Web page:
I’m sitting on the plane right now, winging my way back to Boston after an excellent weekend in California, having had the fortunate chance to attend the first west coast Edcamp.
I can’t believe that I just got to write those words.
Besides the fact that I’m a self-confirmed Edcamp junkie, several factors made it almost a no-brainer for me to attend an event 3000 miles from where Edcamp was born.
- Of all the events that I’ve helped provide support for, I think this is the one I ended up having the most input into. I Skyped with Daniela Bolzmann, one of the organizers out there multiple times in preparation for the big day, providing advice and pep talks as needed.
- Long weekend.
- Virgin America offered an insanely cheap airfare direct from Boston to LAX. $250 roundtrip. Awesome. Then the flights also turned out to be great. I would choose to fly Virgin again over other airlines at similar pricing.
- My wife let me. She came with me, thanks to my brilliant sales pitch: “it’s going to be the middle of January in Massachusetts. Do you want to go to California?”
Edcamp itself was an absolute delight. The gorgeous weather didn’t hurt any, as we were able to have an excellent lunch sitting outside from a couple of great food trucks, DanDan BBQ (Korean cheeseteak and taco) and Longboards Ice Cream (cookies and cream bar dipped in milk chocolate and caramel, covered with pretzels and Reese’s Pieces).
I sat in some great sessions. Rob Grecco did something awesome: he brought his middle school students from his private, progressive school, and had them do a panel discussion on Student-led Urban Adventures. The students had to plan their itineraries and keep to a strict budget on a weeklong field trip to San Francisco. They were intelligent and insightful, doing a great job of representing their school. Afterwards one of the students, Taylor, came over and introduced himself to me. The students were a class act all the way.
The second session was run by two high school teachers, Reuben Hoffman and another teacher whom I sadly can’t find the name of, talking about how they use Facebook in their classrooms, but also using that as a lead-in to a discussion about the positives and negatives of using Facebook, good strategies for using it to make sure you maintain ethical boundaries with your students and parents, and tips for getting the most engagement out of it.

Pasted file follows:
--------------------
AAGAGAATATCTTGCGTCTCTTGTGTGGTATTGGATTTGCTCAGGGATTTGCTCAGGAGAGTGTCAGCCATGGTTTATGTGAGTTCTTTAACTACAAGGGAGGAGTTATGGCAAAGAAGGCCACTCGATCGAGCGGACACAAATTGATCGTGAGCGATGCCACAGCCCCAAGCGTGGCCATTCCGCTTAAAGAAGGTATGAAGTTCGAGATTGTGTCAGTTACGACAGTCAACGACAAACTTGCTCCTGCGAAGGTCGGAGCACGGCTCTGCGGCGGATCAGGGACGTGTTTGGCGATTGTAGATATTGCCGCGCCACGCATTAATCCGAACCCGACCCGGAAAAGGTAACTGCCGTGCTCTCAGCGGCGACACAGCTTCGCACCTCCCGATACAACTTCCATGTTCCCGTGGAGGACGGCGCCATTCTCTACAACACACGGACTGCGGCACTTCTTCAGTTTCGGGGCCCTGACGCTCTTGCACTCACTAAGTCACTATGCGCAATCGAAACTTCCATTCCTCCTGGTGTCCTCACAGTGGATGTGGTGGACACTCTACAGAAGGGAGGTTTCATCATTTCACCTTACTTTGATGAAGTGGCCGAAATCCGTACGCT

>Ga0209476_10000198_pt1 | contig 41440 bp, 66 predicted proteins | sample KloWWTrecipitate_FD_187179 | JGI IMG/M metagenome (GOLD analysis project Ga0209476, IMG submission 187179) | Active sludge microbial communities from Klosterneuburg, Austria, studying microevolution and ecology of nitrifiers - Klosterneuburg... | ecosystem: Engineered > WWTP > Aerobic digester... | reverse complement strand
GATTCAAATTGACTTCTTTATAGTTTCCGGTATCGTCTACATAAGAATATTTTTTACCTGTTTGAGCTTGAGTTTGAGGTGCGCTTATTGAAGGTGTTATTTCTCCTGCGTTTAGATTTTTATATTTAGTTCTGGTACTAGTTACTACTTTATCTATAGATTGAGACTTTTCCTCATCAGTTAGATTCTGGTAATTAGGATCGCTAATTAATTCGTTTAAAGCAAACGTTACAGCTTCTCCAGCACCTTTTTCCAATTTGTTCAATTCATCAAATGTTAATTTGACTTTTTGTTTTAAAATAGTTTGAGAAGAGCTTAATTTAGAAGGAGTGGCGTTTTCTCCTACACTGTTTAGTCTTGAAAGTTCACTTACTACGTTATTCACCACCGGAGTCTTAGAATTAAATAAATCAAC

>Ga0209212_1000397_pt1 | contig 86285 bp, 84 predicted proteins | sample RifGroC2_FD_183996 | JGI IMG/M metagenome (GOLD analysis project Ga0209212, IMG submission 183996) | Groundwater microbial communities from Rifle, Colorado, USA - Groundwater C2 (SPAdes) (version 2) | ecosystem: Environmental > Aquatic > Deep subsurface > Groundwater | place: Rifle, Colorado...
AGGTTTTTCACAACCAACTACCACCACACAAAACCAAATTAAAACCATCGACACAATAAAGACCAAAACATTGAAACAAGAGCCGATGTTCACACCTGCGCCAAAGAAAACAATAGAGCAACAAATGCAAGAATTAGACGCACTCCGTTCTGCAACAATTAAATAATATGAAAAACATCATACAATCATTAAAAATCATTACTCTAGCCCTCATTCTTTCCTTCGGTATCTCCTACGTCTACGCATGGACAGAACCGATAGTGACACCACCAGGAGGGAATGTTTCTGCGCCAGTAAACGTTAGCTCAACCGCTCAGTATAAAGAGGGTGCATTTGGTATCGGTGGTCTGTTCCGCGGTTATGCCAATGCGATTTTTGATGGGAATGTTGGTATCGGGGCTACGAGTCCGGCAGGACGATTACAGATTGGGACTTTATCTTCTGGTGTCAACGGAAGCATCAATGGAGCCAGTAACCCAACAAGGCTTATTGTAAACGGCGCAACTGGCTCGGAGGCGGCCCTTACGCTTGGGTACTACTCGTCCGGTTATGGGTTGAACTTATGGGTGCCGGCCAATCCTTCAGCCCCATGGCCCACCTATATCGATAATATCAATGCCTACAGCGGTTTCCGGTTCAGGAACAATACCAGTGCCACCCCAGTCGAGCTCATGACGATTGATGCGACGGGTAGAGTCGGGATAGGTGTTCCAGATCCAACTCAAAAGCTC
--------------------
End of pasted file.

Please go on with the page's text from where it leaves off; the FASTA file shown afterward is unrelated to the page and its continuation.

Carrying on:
The third session I went to was run by Adina Sullivan. She led a discussion on how we can differentiate professional development for teachers, something that I have previously written about and struggle with as I do more professional development in my school and district. It was a good discussion, and I liked some of the ideas we worked out with helping provide teachers with small, starter PLNs based on subject area.
For the final session I ran another round of Things That Suck. Since this was an entirely new audience for TTS, I recycled the topics I felt had provided the best discussion at past events:
- Seniority-based contracts
- Students with cell phones
- School Disciplinary Practices
- District Professional Development
I felt there was some strong debate on the issues, and I liked it that all sides frequently found themselves agreeing with each other, sometimes it just was a matter of degrees of interpretation separating them. The standout moment of the whole session was when one of Rob’s students participated in our discussion on disciplinary practices. She described the way things are handled at her school and described traditional practices like having students sit in the corner as “ineffective.” Love it. Any faults with the session were entirely my own. I think I talked too much this time around.
The unique thing about this Edcamp for me was how it was an entirely different crowd than the people I’m used to seeing already at these events. Many spoke in hushed awe about the idea of attending EduCon. I described it at one point as like finally meeting the members of the lost tribe…people I’ve been speaking with for some time but never had the chance to meet before now. Lisa Dabbs is as delightful in person as you’d expect from reading her tweets, and the teachers on the organizing team are more impressive face to face than online, which is saying something. I was also heartened by the large presence of newbies to a lot of the ideas discussed. Edcamp is a great experience for those of us who need a chance to meet with others of like minds and interests, but it’s needed especially to share those ideas with new audiences.
Thanks as always to the organizers for putting on another great Edcamp, to the sponsors for helping make it happen, and especially to the participants for filling it with powerful discussion and ideas. It still blows me away that it’s only been eight months since we started this thing in Philly. We’re expanding to Canada this year with confirmations of events in Vancouver and Montréal (en francais). I’m probably not getting to another one until Boston in May. I already can’t wait.